A Taste of the Past - Episode 71 - Eat Your Words: A Culinary History of the English Language

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    Why does an entrée mean a different part of the meal in America and England? How did tea and chai become universal terms? Linguist Dan Jurafsky, author of the new book The Language of Food, talks about how the grammar of food affects us every time we sit down to a meal.

    http://www.pri.org/stories/2014-09-22/sure-you-are-what-you-eatbut-youre-also-how-you-translate-menu

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    http://www.theworld.org/2011/07/no-metaphors-allowed-china-mievilles-imagined-language/

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  5. The Food Chain: Eat My Words!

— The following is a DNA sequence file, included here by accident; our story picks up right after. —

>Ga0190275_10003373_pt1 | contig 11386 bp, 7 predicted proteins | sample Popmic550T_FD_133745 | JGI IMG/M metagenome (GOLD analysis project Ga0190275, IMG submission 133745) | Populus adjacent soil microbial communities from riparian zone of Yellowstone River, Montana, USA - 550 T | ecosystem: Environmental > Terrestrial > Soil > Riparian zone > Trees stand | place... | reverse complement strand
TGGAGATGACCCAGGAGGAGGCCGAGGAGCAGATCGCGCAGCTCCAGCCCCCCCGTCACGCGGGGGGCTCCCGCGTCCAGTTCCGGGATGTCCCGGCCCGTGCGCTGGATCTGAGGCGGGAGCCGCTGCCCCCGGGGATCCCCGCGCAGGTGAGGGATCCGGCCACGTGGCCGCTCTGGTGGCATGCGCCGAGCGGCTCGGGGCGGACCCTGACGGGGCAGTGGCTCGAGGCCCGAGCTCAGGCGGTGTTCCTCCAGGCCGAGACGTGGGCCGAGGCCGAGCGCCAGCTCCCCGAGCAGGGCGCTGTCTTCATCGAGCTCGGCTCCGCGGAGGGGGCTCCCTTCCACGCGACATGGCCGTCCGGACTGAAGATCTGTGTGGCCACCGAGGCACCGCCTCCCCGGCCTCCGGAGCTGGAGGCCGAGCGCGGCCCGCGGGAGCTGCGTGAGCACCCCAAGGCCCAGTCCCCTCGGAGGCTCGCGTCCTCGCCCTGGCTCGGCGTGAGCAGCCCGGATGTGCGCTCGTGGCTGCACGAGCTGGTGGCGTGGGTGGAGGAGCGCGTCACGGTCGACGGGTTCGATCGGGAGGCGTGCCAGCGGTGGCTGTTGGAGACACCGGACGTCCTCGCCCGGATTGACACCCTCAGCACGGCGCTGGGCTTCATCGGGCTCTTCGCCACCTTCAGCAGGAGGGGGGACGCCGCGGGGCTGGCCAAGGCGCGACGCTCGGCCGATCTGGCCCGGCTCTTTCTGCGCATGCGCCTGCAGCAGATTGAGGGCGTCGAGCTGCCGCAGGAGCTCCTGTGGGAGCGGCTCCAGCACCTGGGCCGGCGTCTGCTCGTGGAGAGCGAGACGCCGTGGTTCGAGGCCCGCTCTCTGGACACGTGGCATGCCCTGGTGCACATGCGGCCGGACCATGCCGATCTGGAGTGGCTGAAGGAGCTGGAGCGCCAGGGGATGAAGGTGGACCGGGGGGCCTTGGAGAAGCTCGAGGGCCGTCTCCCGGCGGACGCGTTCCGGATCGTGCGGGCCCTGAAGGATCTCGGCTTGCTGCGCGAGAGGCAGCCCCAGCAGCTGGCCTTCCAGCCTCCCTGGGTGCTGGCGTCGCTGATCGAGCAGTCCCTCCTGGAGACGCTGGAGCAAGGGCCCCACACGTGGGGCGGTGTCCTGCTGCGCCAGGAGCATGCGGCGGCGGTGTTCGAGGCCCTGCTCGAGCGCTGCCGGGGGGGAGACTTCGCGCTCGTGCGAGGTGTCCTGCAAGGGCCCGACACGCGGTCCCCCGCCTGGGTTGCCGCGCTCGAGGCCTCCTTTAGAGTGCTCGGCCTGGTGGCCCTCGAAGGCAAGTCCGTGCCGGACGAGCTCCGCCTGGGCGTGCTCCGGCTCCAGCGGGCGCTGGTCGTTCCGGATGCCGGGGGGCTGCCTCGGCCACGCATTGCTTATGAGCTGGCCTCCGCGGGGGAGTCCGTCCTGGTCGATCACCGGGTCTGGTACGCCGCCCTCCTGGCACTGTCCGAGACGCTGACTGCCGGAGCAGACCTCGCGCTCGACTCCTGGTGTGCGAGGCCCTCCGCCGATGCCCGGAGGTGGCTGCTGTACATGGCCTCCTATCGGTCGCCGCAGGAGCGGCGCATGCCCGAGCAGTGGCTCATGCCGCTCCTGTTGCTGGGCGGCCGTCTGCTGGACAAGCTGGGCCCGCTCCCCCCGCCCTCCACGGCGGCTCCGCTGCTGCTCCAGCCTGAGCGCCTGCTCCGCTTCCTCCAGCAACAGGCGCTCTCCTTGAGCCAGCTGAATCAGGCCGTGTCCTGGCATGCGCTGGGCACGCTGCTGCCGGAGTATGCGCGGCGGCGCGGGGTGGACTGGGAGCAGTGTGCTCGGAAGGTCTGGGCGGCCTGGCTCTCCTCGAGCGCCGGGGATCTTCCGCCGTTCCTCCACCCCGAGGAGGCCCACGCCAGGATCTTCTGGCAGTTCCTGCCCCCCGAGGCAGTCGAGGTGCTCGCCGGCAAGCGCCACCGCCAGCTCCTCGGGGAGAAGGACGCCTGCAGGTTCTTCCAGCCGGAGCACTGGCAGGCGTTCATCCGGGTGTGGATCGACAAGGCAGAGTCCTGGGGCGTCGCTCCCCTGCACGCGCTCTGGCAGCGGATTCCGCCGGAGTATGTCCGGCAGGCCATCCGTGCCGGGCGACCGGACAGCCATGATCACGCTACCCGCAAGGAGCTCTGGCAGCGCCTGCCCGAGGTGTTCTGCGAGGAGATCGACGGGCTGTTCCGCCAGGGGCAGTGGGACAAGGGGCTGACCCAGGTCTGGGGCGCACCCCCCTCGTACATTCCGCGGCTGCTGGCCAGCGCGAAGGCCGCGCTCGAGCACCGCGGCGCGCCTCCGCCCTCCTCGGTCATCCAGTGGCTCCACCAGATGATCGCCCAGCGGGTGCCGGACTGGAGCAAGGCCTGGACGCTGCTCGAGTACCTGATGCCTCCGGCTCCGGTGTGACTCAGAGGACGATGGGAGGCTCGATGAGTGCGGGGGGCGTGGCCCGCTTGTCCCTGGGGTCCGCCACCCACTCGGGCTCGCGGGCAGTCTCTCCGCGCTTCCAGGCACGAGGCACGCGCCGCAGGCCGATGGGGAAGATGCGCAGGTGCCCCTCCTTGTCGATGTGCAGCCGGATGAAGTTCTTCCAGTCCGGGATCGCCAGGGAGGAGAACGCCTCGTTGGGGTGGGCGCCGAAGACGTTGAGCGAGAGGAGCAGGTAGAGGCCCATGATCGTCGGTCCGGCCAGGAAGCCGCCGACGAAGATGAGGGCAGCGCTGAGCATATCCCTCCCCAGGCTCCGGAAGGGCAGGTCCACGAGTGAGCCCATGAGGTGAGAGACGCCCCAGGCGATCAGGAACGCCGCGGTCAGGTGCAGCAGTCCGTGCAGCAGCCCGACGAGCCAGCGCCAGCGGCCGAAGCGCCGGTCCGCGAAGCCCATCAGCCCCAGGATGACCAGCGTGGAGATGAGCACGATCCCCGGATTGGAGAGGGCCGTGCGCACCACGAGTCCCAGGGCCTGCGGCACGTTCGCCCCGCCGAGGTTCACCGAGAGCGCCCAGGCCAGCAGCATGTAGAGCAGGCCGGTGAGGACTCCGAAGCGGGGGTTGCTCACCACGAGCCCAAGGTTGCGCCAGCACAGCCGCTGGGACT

How much does the way food is described influence what we eat? Superstar apple breeder David Bedford tells us why he spends up to nine months finding the perfect name for his new creations. Can words be too enticing? We hear the story of the humble Patagonian toothfish, whose re-branding success story nearly led to its extinction. President of the Gourmand World Cookbook awards Edouard Cointreau takes us on a tour of the seemingly insatiable global market for cookbooks. But has our love for writing about food gone too far? Language specialist Steven Poole tells presenter Angela Saini why some restaurant menu jargon infuriates him. Plus food writer Fuschia Dunlop shares her reflections on Chinese menus that attract diners with such adjectives as ‘slimy’, ‘gristly’ and ‘glutinous’.

    http://www.bbc.co.uk/podcasts/series/food

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